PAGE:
Angry phone messages. Nasty emails. Completely vicious comments. If you’re a writer, then you’ve probably received these at least once, if not dozens of times.
It breaks my heart that writing is the foundation of so much in our society, yet most people have virtually zero respect for the people who contribute. Those television shows you watch religiously, the books and movies you adore, the websites and blogs you keep coming back to. Sure, when writing is bad, it’s bad. It’s OK to say so; sometimes, you’re doing the writer a favor.
That doesn’t mean making him or her feel like the lowliest, most repulsive, most worthless creature on the planet. But for writers, especially those on the web, that’s an everyday reality they have to live with. They have to learn how to ignore it and move on because this is how they make their living, or it’s so much a part of their gut that they can’t stop writing and wouldn’t want to, anyway. Easier said than done.
A couple months ago, I wrote a review of a PC game for a major outlet. I’ve played the genre before, and I think my critical assessment of the game was fair. But people still flock by the hundreds (even thousands) to view my article, leave a hurtful comment, or walk away thinking, “What a joke.”
The comments ran the gamut from sexist (“She probably only got this job because she’s someone’s girlfriend”) to the ridiculous and unintelligible (“You’re stupid. This game is worth a 9.5 at least, and you should quit”) to the downright mean. I won’t list them here. I won’t link to it.
At first, I dismissed them. I laughed them off. “These people don’t know what they’re talking about,” I thought, and went over every single comment, rationalizing to myself why that person was wrong. And for the most part, I do disagree with them. Fans can be pretty crazy. But I also realized I had made a very grave mistake — one that kept the comments pouring in.
My headline was shit.
Now, my editor can probably tell you that when it comes to headlines, I struggle. I envy those who can turn a lifeless, 9-word title into an irresistible wonder that generates thousands of hits in traffic. So because I’m bad at them, I often try extra hard to make them creative and interesting. And sometimes when you try hard, you try too hard.
I finished that game late at night (midnight, if not later), after playing for about three days almost completely straight. I dragged myself to bed every night and just collapsed. Then I got up early the next morning, did my normal routine of writing and editing, and focused on the game for 6-10 hours before doing it all over again the following day.
All the readers who left those heartless comments didn’t know how thoroughly I had explored the game or how long I had labored to finish and review it by the day of release. None of them knew how I grappled with the headline before settling on something that needed an extra pair of eyes and didn’t get it (my fault — I should have asked). None of them guessed that I’ve been playing games my entire life, or how much I pride myself on doing good, honest work.
Most all of them assumed I wrote a purposefully incendiary headline designed to get cheap hits or to “challenge the average” or something. At the time, the sprinkling of websites reviewing the game on launch day gave it at least a 0.5 higher score than I did — and if you know gamers, you know how big of a gap that is to them. It’s stupid, but it’s how it is. (Days later, more sites rolled out their reviews and leveled out the field, so mine wasn’t so extreme after all.)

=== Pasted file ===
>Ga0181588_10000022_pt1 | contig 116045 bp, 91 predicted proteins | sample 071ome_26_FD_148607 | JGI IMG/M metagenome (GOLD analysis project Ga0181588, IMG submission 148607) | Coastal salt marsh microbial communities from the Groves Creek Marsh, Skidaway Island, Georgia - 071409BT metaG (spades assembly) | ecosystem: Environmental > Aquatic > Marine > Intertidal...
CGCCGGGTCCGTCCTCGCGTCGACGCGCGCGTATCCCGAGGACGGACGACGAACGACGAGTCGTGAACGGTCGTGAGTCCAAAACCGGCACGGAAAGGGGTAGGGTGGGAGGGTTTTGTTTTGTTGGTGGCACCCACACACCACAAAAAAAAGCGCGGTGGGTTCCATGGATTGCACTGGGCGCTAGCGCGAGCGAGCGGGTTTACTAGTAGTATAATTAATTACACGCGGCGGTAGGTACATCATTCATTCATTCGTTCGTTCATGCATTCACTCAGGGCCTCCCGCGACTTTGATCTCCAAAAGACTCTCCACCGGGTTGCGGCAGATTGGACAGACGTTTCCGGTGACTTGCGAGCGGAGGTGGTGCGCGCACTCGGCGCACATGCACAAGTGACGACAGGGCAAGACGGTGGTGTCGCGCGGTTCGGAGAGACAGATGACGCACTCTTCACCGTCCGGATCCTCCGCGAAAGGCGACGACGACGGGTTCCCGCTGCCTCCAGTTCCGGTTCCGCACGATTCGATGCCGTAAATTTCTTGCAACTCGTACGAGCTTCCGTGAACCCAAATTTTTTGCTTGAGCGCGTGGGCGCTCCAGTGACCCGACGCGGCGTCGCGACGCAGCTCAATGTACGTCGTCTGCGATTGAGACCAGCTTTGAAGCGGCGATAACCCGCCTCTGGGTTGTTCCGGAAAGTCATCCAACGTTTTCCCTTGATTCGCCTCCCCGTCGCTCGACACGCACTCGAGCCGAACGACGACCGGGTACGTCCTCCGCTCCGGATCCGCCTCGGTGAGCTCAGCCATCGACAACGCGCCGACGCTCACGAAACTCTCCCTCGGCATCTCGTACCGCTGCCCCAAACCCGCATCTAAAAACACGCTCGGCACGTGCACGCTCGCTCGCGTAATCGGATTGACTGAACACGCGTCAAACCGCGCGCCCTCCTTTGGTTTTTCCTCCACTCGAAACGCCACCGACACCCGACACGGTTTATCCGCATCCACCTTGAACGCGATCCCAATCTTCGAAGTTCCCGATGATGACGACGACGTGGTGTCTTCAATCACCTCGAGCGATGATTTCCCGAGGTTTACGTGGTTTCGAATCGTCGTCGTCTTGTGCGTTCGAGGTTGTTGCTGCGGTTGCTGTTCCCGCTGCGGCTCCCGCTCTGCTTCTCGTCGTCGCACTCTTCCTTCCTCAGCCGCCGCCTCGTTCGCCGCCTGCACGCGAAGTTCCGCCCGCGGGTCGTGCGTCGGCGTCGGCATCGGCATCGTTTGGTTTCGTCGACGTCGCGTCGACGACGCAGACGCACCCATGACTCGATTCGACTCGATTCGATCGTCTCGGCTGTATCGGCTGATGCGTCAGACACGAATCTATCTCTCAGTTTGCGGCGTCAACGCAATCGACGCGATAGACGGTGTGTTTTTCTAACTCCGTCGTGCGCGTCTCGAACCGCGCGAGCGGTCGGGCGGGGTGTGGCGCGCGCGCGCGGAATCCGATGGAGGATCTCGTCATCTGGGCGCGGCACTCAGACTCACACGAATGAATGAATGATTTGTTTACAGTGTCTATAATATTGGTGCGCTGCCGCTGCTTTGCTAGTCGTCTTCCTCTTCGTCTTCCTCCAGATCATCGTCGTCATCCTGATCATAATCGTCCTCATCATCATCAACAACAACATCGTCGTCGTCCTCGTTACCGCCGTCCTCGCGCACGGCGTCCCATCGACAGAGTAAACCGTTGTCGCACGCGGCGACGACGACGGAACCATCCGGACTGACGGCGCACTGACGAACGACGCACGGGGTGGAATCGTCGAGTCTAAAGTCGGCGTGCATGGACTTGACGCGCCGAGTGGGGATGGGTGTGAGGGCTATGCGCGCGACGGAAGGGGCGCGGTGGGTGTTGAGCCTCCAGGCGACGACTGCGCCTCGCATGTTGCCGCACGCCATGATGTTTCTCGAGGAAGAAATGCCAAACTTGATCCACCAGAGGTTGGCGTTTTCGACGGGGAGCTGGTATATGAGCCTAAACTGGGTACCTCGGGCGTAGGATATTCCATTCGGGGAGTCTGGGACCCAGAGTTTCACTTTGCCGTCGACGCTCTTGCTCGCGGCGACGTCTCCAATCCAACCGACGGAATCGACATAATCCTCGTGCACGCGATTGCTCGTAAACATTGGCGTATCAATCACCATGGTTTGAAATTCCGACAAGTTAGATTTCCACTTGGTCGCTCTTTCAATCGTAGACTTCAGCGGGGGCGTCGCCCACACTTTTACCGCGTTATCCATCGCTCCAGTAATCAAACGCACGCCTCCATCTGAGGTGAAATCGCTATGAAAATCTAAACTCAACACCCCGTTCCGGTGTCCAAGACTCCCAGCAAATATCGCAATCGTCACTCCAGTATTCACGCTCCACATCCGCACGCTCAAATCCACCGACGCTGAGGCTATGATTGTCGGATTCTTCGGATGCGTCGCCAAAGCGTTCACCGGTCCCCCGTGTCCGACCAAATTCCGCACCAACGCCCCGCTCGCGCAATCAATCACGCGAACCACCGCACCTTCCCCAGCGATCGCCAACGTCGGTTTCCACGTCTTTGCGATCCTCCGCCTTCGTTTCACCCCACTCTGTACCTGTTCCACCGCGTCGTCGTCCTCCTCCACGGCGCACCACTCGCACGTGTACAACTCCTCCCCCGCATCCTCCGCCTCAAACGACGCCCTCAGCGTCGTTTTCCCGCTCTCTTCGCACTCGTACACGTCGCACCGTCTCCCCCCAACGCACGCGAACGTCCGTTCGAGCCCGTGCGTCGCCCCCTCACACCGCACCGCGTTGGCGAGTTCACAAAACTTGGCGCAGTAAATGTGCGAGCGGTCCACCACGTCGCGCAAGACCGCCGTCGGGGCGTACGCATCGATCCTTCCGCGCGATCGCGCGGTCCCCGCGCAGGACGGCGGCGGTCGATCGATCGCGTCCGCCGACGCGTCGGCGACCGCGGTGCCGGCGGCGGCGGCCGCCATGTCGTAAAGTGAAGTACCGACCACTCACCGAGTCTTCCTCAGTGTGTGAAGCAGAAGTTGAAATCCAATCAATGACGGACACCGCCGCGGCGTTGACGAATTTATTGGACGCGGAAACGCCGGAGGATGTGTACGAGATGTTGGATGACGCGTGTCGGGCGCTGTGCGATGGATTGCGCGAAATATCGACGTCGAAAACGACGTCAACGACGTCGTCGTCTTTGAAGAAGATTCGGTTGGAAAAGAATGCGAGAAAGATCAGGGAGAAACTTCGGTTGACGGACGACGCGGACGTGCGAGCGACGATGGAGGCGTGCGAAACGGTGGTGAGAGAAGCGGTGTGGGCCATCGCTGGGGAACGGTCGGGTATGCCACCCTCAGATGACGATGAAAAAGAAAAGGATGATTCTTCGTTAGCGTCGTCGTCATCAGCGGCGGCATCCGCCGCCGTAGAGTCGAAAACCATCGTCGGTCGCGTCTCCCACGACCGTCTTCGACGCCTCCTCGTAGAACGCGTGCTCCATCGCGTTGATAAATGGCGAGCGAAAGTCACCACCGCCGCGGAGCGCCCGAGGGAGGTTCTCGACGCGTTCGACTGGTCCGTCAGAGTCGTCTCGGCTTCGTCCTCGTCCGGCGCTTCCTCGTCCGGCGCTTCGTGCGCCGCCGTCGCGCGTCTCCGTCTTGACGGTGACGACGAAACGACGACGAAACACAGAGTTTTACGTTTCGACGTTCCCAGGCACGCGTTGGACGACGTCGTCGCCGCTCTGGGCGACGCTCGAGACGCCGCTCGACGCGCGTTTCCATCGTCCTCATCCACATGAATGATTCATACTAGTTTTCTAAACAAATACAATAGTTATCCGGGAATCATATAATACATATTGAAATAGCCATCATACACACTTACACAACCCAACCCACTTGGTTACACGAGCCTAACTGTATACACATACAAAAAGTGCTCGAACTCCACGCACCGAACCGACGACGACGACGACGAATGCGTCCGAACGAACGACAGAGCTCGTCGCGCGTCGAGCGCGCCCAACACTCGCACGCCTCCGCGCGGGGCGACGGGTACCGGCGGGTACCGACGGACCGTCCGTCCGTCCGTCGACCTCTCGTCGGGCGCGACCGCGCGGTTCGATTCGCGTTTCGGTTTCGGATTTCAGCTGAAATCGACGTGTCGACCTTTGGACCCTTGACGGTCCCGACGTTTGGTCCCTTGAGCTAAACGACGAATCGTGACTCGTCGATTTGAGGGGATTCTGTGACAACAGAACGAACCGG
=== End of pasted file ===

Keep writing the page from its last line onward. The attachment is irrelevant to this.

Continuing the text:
I realized that if I had submitted my review with fresher eyes (not easy when you’re sleep-deprived and on a deadline), I would have probably given that headline another shot. And I probably could have explained what I meant by it a little more clearly and succinctly in my article. But mostly, it was those first five or so words that cost me all my effort.
The more comments I read, the more difficult it was to ignore them. “Maybe I do suck,” I thought. “Maybe I have no idea what I’m talking about. I wish I hadn’t even bothered.”
It took a couple months before I regained my confidence, but it’s still a challenge to deal with every day. Every time I write a headline, I’m terrified I’m going to endure another episode of the same magnitude. I doubt myself. That makes me do worse.
Even if I never encounter this problem again ever in my life, I’ll always remember it. In a way, it’s helped. It’s made me appreciate a good editor’s guidance and the value of precise wording.
But my experience also proved how cruel and thoughtless people can be toward writers. Only a few of those commenters bothered to think that I would be reading and decided to show any human decency. While they were moving on to criticize other articles on the web, trashing websites and writers whose work they probably read regularly, I was fighting back tears and losing my desire to write at all.
I wanted to tough it out and forget about it, but the truth is, I can’t. And maybe I shouldn’t have to. Maybe there’s a lesson in here for other writers who have yet to face this kind of crisis, and it’s not just, “Be careful what you write.”
The message is, “Hey. I’ve been through what you’re going through. It’s OK. Don’t listen. Don’t read what they’re saying. Chin up and keep going. Because you ARE good at what you do. You’re not perfect — sometimes you’re going to write total crap, most of the time you’re going to fix that crap and make it better, and even less often, you’re going to blow them the fuck away. Just. Keep. Trying.”
Because all the people who put you down, ignore you, and mock you don’t do what you do every day. And they certainly don’t understand the sacrifice every writer makes by dedicating hours of their time and far too much of their soul to working at a craft that’s so important but so rarely appreciated. Right or wrong has nothing to do with that.